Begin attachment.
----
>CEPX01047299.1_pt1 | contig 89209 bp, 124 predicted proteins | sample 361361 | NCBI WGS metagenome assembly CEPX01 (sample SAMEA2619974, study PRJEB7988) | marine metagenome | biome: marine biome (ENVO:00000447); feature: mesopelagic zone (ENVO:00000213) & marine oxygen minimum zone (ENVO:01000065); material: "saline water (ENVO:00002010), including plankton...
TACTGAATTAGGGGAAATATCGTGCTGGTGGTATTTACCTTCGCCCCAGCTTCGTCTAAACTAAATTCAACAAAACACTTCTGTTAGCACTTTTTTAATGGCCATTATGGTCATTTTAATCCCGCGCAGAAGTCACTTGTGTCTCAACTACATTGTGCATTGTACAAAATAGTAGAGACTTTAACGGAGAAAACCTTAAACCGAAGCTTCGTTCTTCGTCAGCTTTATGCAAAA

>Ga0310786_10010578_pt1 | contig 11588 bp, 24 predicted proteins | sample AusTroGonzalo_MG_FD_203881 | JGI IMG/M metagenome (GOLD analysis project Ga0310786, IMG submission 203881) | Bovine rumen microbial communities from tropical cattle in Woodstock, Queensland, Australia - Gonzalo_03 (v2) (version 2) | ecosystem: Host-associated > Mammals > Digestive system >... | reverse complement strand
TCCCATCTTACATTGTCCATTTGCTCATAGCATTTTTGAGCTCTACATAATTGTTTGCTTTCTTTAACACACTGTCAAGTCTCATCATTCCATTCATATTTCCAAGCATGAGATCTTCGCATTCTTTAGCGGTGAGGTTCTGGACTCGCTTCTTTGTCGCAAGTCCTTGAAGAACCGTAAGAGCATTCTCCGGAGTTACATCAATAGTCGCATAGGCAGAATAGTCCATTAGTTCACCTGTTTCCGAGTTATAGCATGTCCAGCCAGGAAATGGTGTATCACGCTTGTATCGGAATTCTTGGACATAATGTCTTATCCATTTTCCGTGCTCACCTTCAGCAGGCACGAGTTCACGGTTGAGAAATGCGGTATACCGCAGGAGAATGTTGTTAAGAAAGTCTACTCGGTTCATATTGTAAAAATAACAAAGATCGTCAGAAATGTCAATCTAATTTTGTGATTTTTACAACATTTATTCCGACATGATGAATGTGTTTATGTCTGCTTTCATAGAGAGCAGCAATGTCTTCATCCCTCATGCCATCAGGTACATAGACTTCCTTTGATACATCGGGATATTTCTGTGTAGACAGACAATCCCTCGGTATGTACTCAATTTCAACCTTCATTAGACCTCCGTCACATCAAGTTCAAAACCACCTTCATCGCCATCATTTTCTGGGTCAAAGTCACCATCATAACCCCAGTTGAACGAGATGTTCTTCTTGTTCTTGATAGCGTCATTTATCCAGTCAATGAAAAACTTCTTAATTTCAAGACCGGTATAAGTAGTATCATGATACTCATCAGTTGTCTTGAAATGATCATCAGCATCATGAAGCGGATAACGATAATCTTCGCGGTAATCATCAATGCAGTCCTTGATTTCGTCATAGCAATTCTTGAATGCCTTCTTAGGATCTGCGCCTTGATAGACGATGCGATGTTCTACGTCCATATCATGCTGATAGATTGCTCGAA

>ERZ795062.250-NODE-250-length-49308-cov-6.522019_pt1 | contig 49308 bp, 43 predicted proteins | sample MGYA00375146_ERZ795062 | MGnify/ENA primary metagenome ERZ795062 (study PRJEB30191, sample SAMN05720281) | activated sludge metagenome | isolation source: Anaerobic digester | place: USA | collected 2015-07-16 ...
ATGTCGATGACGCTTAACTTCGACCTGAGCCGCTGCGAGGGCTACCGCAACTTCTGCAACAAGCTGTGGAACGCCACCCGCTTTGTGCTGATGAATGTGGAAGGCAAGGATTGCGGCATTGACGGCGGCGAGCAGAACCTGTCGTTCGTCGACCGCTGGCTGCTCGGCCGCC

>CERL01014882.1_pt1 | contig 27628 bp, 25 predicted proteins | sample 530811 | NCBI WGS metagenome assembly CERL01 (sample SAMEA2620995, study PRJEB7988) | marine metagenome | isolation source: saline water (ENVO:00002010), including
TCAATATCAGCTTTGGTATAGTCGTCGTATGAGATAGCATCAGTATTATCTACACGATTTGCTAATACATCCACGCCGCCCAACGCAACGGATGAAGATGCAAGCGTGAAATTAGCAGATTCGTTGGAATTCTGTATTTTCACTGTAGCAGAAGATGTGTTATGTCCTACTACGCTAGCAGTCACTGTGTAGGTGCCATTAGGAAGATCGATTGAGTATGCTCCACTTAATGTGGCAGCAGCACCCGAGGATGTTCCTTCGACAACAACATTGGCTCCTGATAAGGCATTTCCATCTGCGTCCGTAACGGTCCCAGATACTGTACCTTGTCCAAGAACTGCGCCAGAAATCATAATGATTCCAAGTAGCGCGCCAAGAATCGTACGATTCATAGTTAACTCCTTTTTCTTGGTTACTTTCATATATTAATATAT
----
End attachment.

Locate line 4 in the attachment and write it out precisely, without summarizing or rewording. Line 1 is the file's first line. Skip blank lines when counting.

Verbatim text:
TCCCATCTTACATTGTCCATTTGCTCATAGCATTTTTGAGCTCTACATAATTGTTTGCTTTCTTTAACACACTGTCAAGTCTCATCATTCCATTCATATTTCCAAGCATGAGATCTTCGCATTCTTTAGCGGTGAGGTTCTGGACTCGCTTCTTTGTCGCAAGTCCTTGAAGAACCGTAAGAGCATTCTCCGGAGTTACATCAATAGTCGCATAGGCAGAATAGTCCATTAGTTCACCTGTTTCCGAGTTATAGCATGTCCAGCCAGGAAATGGTGTATCACGCTTGTATCGGAATTCTTGGACATAATGTCTTATCCATTTTCCGTGCTCACCTTCAGCAGGCACGAGTTCACGGTTGAGAAATGCGGTATACCGCAGGAGAATGTTGTTAAGAAAGTCTACTCGGTTCATATTGTAAAAATAACAAAGATCGTCAGAAATGTCAATCTAATTTTGTGATTTTTACAACATTTATTCCGACATGATGAATGTGTTTATGTCTGCTTTCATAGAGAGCAGCAATGTCTTCATCCCTCATGCCATCAGGTACATAGACTTCCTTTGATACATCGGGATATTTCTGTGTAGACAGACAATCCCTCGGTATGTACTCAATTTCAACCTTCATTAGACCTCCGTCACATCAAGTTCAAAACCACCTTCATCGCCATCATTTTCTGGGTCAAAGTCACCATCATAACCCCAGTTGAACGAGATGTTCTTCTTGTTCTTGATAGCGTCATTTATCCAGTCAATGAAAAACTTCTTAATTTCAAGACCGGTATAAGTAGTATCATGATACTCATCAGTTGTCTTGAAATGATCATCAGCATCATGAAGCGGATAACGATAATCTTCGCGGTAATCATCAATGCAGTCCTTGATTTCGTCATAGCAATTCTTGAATGCCTTCTTAGGATCTGCGCCTTGATAGACGATGCGATGTTCTACGTCCATATCATGCTGATAGATTGCTCGAA